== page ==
Steve Burke

Steve Burke

Steve started GamersNexus back when it was just a cool name, and now it's grown into an expansive website with an overwhelming amount of features. He recalls his first difficult decision with GN's direction: "I didn't know whether or not I wanted 'Gamers' to have a possessive apostrophe -- I mean, grammatically it should, but I didn't like it in the name. It was ugly. I also had people who were typing apostrophes into the address bar - sigh. It made sense to just leave it as 'Gamers.'"

First world problems, Steve. First world problems.

This episode of Ask GN is the last of our GamersNexus content from the combined PAX West & Whistler trip (with other videos still uploading to the GNSteve side-channel). Episode 58 is something of a special episode, having been shot in the “Peak 2 Peak” Gondola, and provided a unique time trials element to answering the questions.

We tackle topics of memory bandwidth (“what is memory bandwidth?”), Vega voltage validation and undervoltage issues, and daisy chained PCIe cable topics.

Episode below:

It’s illegal to outright fix prices of products. Manufacturers have varying levels of sway when establishing cost to distributor partners and suggested retail prices, acted on much lower in the chain, and have to produce supply based on expectations of demand. We’ve previously talked about how MDF or other exchanges can be used to inspire retailers to work within some guidelines, but there are limits to the financial and legal extension of those means.

This context in mind, it makes sense that the undertone of discussion pertaining to video card prices – not just AMD’s, but nVidia’s – plants much of the blame squarely on retailers. There’s only so much that AMD and nVidia can do to drive prices at least somewhat close to MSRP. One of those actions is to put out more supply to sate demand but, as we saw during the last mining boom & bust (with emergent ASIC miners), there’s reason for manufacturers to remain hesitant of a major supply commitment. If AMD or nVidia were to place a large order with their fabs, there’d better be some level of confidence that the product will sell. Factory-to-shelf turn-around is a period of months, weeks of which can be shipping (unless opting for prohibitively expensive air freight).  A period of months is a wide window. We’ve seen mining markets “crash” and recover in a period of days, or hours, with oft unpredictable frequency and intensity. That’d explain why AMD might be hesitant to issue large orders of older product, like the RX 500 series, to try and meet demand.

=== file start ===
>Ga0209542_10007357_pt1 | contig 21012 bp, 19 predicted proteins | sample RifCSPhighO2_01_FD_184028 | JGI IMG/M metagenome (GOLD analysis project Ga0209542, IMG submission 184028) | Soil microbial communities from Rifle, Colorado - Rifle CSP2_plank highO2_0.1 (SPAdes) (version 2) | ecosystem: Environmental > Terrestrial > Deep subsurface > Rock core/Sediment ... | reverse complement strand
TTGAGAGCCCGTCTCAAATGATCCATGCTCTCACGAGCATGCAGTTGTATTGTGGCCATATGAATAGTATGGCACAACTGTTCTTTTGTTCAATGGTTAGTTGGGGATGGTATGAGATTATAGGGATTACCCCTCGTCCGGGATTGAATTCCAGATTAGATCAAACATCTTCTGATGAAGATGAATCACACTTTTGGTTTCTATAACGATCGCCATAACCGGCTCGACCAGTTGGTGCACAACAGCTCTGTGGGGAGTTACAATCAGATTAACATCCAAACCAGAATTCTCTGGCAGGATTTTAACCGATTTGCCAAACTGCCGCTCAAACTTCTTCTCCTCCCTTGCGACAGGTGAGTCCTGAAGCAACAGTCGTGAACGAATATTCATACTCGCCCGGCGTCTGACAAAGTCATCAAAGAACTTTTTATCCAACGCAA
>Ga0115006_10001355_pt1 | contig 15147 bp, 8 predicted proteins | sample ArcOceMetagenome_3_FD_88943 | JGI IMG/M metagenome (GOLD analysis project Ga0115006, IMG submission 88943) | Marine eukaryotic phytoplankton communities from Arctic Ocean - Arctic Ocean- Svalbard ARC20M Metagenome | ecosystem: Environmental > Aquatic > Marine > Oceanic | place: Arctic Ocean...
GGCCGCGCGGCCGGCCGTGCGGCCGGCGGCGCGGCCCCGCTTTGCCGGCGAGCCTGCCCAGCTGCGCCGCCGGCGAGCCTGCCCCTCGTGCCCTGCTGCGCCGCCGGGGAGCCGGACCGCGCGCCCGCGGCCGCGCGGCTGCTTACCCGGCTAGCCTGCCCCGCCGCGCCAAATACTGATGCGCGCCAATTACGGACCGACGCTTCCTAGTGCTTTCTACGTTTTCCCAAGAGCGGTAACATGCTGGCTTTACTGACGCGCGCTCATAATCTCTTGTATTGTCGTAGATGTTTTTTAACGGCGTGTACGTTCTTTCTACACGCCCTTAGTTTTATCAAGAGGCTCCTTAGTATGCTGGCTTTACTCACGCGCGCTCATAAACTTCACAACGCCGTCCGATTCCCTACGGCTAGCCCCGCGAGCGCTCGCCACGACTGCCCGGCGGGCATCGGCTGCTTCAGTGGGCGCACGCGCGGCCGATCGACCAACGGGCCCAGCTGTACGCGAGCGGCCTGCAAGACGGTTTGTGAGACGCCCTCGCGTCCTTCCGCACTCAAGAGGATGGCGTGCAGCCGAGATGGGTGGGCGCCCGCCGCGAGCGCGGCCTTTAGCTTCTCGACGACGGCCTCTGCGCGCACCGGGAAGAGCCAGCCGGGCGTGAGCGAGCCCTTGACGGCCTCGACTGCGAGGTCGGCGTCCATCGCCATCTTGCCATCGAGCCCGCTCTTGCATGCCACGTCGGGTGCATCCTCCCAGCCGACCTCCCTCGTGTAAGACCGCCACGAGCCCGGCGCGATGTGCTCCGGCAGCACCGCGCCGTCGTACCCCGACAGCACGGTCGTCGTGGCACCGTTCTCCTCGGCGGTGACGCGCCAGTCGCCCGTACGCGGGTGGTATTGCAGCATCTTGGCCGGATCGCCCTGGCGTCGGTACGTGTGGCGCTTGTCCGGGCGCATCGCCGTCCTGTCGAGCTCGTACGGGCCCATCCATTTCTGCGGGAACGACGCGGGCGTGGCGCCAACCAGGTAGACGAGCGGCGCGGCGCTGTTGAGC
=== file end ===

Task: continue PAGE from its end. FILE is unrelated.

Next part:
While traveling, the major story that unfolded – and then folded – pertained to the alleged unlocking of Vega 56 shaders, permitting the cards to turn into a “Vega 58” or “Vega 57,” depending. This ultimately was due to a GPU-Z reporting bug, and users claiming increases in performance hadn’t normalized for the clock change or higher power budget. Still, the BIOS flash will modify the DPM tables to adjust for higher clocks and permit greater HBM2 voltage to the memory. Of these changes, the latter is the only real, relevant change – clocks can be manually increased on V56, and the core voltage remains the same after a flash. Powerplay tables can be used to bypass BIOS power limits on V56, though a flash to V64 BIOS permits higher power budget.

Even with all this, it’s still impossible (presently) to flash a modified, custom BIOS onto Vega. We tried this upon review of Vega 56, finding that the card was locked-down to prevent modding. This uses an on-die security coprocessor, relegating our efforts to powerplay tables. Those powerplay tables did ultimately prove successful, as we recently published.

We're finally back at home base. The past week of hardware news and pending releases means a queue the height of the door upon returning, so we've got a busy week ahead of us. Motherboards are in the mix, the Antec P8, multiple other new cases (a quick glance suggests four), feature tests for GPUs and CPUs, and more. We also have some serious website work to get done, including our final and official move to SSL (HTTPS), following which will be fixes to the comments section. We are also looking into overhauling the forums -- it's about time. This becomes a matter of determining how the community is split: A significant portion of direct backers are now in our Patreon Discord, but forums serve an important means for archival and 'slow' support with more searchability, so to speak. That needs to be overhauled. We're considering merging comments and forums on a per-post basis, but aren't sure yet.

Regardless, the first website update in queue is the SSL move, followed by some fixes to the comments and caching systems. These have been inhibiting us for years at this point, and with GN's constant growth, it's about time to get serious about the website's ability to handle an actual user base. This will also include fixes to email activation and the registration system, which has been bugged lately. We intend to keep the forums and comments open for all users in perpetuity, with Discord remaining Patreon-only (for now, anyway).

We're on our way home from PAX West & a follow-up trip to Whistler, which means that this post will be exceptionally brief. We'll be back at home base shortly, and will begin normal testing and full-feature production at that point.

In the meantime, our latest news item (shot in the hotel while here) is viewable below. Sorry for the brevity on this one, folks, but we'll be home and producing full-length content ASAP.

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